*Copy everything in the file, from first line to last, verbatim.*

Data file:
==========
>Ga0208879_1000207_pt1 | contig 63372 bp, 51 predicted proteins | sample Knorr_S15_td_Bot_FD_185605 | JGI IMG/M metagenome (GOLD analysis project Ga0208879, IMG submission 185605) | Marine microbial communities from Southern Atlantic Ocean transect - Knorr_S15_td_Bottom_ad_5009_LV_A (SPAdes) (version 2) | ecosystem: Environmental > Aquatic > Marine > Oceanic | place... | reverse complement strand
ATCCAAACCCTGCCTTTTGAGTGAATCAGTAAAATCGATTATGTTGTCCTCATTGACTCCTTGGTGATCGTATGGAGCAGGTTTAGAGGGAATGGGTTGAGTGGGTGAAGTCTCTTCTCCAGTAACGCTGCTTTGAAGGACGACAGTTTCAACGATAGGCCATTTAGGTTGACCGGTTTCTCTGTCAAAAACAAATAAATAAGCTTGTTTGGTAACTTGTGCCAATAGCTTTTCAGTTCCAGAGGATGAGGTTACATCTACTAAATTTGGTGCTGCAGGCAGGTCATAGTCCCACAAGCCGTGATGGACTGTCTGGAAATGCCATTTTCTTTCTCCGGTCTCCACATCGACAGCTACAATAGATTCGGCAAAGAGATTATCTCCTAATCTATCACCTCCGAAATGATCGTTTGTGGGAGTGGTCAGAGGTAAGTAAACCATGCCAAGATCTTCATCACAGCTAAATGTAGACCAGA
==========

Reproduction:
>Ga0208879_1000207_pt1 | contig 63372 bp, 51 predicted proteins | sample Knorr_S15_td_Bot_FD_185605 | JGI IMG/M metagenome (GOLD analysis project Ga0208879, IMG submission 185605) | Marine microbial communities from Southern Atlantic Ocean transect - Knorr_S15_td_Bottom_ad_5009_LV_A (SPAdes) (version 2) | ecosystem: Environmental > Aquatic > Marine > Oceanic | place... | reverse complement strand
ATCCAAACCCTGCCTTTTGAGTGAATCAGTAAAATCGATTATGTTGTCCTCATTGACTCCTTGGTGATCGTATGGAGCAGGTTTAGAGGGAATGGGTTGAGTGGGTGAAGTCTCTTCTCCAGTAACGCTGCTTTGAAGGACGACAGTTTCAACGATAGGCCATTTAGGTTGACCGGTTTCTCTGTCAAAAACAAATAAATAAGCTTGTTTGGTAACTTGTGCCAATAGCTTTTCAGTTCCAGAGGATGAGGTTACATCTACTAAATTTGGTGCTGCAGGCAGGTCATAGTCCCACAAGCCGTGATGGACTGTCTGGAAATGCCATTTTCTTTCTCCGGTCTCCACATCGACAGCTACAATAGATTCGGCAAAGAGATTATCTCCTAATCTATCACCTCCGAAATGATCGTTTGTGGGAGTGGTCAGAGGTAAGTAAACCATGCCAAGATCTTCATCACAGCTAAATGTAGACCAGA